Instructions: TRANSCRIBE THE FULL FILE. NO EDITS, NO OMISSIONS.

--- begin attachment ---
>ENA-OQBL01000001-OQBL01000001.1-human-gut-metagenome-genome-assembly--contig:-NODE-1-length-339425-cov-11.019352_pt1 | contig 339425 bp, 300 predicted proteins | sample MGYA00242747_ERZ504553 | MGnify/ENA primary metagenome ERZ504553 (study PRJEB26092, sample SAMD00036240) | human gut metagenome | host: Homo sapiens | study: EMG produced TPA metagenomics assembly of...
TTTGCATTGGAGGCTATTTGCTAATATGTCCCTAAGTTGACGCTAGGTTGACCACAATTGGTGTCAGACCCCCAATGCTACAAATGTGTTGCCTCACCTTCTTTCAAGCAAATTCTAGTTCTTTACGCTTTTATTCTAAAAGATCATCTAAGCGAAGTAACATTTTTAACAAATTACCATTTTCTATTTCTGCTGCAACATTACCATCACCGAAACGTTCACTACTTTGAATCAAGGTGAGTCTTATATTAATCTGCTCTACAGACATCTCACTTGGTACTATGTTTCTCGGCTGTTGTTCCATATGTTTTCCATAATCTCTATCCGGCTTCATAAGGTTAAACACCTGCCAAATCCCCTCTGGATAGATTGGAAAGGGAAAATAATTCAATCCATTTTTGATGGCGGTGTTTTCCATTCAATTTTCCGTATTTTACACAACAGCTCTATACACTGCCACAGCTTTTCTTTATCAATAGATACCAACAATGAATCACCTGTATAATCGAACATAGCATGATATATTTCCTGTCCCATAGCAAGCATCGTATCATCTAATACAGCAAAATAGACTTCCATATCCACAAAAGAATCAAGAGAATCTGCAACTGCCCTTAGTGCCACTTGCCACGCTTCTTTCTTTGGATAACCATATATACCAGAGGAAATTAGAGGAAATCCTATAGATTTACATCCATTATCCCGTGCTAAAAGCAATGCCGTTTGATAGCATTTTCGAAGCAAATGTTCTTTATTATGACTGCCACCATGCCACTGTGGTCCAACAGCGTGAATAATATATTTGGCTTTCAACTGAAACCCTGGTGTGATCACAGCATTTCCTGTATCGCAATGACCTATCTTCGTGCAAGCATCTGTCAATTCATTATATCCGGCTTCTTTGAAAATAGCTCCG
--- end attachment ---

>ENA-OQBL01000001-OQBL01000001.1-human-gut-metagenome-genome-assembly--contig:-NODE-1-length-339425-cov-11.019352_pt1 | contig 339425 bp, 300 predicted proteins | sample MGYA00242747_ERZ504553 | MGnify/ENA primary metagenome ERZ504553 (study PRJEB26092, sample SAMD00036240) | human gut metagenome | host: Homo sapiens | study: EMG produced TPA metagenomics assembly of...
TTTGCATTGGAGGCTATTTGCTAATATGTCCCTAAGTTGACGCTAGGTTGACCACAATTGGTGTCAGACCCCCAATGCTACAAATGTGTTGCCTCACCTTCTTTCAAGCAAATTCTAGTTCTTTACGCTTTTATTCTAAAAGATCATCTAAGCGAAGTAACATTTTTAACAAATTACCATTTTCTATTTCTGCTGCAACATTACCATCACCGAAACGTTCACTACTTTGAATCAAGGTGAGTCTTATATTAATCTGCTCTACAGACATCTCACTTGGTACTATGTTTCTCGGCTGTTGTTCCATATGTTTTCCATAATCTCTATCCGGCTTCATAAGGTTAAACACCTGCCAAATCCCCTCTGGATAGATTGGAAAGGGAAAATAATTCAATCCATTTTTGATGGCGGTGTTTTCCATTCAATTTTCCGTATTTTACACAACAGCTCTATACACTGCCACAGCTTTTCTTTATCAATAGATACCAACAATGAATCACCTGTATAATCGAACATAGCATGATATATTTCCTGTCCCATAGCAAGCATCGTATCATCTAATACAGCAAAATAGACTTCCATATCCACAAAAGAATCAAGAGAATCTGCAACTGCCCTTAGTGCCACTTGCCACGCTTCTTTCTTTGGATAACCATATATACCAGAGGAAATTAGAGGAAATCCTATAGATTTACATCCATTATCCCGTGCTAAAAGCAATGCCGTTTGATAGCATTTTCGAAGCAAATGTTCTTTATTATGACTGCCACCATGCCACTGTGGTCCAACAGCGTGAATAATATATTTGGCTTTCAACTGAAACCCTGGTGTGATCACAGCATTTCCTGTATCGCAATGACCTATCTTCGTGCAAGCATCTGTCAATTCATTATATCCGGCTTCTTTGAAAATAGCTCCG